From this recent paper, Sept 2014, n=237http://journal.frontiersin.org/article/ ... 00236/full
This is an interesting conclusion in regards to BDNF, (rs6265)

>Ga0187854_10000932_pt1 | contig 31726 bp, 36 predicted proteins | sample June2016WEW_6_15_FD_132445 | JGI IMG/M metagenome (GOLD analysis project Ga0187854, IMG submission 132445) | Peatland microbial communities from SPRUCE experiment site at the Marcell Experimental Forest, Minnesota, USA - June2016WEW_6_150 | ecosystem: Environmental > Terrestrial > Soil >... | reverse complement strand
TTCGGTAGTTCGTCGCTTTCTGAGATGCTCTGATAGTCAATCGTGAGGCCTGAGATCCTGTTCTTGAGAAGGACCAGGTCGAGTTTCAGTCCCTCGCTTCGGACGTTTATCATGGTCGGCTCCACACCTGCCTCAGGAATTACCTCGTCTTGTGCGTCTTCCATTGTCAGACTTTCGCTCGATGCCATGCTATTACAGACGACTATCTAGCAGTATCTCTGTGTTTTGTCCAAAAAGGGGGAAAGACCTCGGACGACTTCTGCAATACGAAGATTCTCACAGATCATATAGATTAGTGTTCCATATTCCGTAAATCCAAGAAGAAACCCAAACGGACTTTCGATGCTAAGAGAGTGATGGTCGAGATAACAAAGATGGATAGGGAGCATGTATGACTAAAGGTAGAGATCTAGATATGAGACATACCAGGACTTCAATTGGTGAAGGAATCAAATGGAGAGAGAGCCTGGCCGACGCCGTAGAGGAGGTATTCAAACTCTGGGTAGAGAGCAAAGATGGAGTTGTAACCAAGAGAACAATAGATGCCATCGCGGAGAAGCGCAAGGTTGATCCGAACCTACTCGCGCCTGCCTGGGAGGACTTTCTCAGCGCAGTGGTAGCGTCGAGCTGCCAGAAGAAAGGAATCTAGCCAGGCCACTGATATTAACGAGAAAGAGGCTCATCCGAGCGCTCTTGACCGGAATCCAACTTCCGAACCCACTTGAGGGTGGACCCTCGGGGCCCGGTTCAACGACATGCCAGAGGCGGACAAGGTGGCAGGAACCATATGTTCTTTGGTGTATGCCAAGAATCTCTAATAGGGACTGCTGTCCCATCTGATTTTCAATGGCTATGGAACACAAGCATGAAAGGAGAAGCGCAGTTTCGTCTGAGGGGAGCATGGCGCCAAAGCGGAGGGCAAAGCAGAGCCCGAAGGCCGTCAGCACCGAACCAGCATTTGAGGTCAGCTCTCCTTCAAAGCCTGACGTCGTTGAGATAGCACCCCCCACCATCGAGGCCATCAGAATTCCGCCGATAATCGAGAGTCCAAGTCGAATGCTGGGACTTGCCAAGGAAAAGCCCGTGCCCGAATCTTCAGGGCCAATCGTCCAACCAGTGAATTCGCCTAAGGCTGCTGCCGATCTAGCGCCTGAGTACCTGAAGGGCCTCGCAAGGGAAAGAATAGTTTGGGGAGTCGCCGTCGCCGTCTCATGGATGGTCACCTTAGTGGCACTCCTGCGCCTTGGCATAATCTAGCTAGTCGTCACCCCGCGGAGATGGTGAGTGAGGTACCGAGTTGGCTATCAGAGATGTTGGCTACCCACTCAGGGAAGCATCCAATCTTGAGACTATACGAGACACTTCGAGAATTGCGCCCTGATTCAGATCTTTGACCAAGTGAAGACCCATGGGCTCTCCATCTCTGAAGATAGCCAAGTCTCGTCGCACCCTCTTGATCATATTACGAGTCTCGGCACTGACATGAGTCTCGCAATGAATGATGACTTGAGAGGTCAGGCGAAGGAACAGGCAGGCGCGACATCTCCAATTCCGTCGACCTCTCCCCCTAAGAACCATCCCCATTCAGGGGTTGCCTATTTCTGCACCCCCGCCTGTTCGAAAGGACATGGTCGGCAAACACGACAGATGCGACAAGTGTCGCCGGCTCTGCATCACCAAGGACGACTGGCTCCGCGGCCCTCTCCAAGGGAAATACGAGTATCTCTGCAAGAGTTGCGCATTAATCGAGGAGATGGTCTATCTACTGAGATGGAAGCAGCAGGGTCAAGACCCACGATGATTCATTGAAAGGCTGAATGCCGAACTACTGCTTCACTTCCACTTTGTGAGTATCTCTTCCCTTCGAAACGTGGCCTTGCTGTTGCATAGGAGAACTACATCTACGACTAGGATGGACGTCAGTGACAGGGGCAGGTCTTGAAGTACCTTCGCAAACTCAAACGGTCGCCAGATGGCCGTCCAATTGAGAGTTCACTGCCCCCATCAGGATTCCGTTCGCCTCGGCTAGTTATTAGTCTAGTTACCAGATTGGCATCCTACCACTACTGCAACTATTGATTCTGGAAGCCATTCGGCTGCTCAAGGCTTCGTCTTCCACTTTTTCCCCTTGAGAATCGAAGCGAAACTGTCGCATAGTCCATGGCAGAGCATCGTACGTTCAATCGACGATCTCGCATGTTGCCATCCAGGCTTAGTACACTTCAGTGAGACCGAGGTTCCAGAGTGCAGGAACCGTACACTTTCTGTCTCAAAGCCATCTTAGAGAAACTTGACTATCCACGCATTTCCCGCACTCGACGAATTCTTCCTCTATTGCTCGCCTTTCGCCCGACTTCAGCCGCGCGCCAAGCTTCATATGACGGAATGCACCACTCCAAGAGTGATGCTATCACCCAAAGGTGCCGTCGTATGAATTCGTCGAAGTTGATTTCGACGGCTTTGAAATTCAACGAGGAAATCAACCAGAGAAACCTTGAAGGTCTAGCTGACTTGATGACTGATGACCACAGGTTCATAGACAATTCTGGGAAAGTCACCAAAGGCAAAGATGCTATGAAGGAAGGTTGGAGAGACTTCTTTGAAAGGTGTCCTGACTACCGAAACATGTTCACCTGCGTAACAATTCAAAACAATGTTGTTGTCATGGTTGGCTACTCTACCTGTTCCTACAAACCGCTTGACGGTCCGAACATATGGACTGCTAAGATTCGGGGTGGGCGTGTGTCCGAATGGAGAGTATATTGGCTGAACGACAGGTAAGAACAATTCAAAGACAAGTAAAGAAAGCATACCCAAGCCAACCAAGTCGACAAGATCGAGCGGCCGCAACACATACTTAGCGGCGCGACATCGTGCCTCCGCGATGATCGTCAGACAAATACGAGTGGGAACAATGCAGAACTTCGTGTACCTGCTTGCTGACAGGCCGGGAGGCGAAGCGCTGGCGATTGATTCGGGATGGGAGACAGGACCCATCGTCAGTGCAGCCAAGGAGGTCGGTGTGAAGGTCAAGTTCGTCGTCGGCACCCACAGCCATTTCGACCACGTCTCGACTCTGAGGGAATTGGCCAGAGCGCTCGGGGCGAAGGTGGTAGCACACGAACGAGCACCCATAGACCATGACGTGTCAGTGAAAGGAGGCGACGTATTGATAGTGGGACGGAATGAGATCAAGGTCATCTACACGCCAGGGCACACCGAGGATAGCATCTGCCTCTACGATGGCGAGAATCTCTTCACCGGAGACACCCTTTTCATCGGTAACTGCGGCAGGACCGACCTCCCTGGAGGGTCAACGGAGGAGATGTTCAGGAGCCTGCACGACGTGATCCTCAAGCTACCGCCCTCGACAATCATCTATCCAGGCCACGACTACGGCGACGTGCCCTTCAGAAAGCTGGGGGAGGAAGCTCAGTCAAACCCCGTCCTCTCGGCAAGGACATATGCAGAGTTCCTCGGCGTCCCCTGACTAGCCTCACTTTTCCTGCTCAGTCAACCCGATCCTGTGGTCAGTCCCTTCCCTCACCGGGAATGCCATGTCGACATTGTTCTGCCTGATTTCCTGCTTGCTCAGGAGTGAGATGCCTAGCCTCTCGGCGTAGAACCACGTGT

"Third, the other polymorphism (BDNF) was not statisti- cally associated with the targeted outcomes. In general, BDNF- cognition associations are inconsistently observed and difficult to interpret (Mandelman and Grigorenko, 2012). In addition, BDNF associations are rarely tested as predictors of clinical or cognitive status or neurodegenerative changes (cf. Forlenza et al., 2010). The mechanisms through which BDNF may affect neurocogni- tive performance are proposed (Savitz et al., 2006; Harris and Deary, 2011) but their relevance to non-normal cognitive status has not been firmly established. As an MCI predictor, BDNF may be less relevant for early classification (as in this study) than for later cognitive impairment (Forlenza et al., 2010). We included BDNF for two reasons: (a) it could have been related to objective cognitive status as we assess it (via performance on a reference battery including memory and speed markers) and (b) it could have appeared as an associate of cognitive status in the role of interacting influence."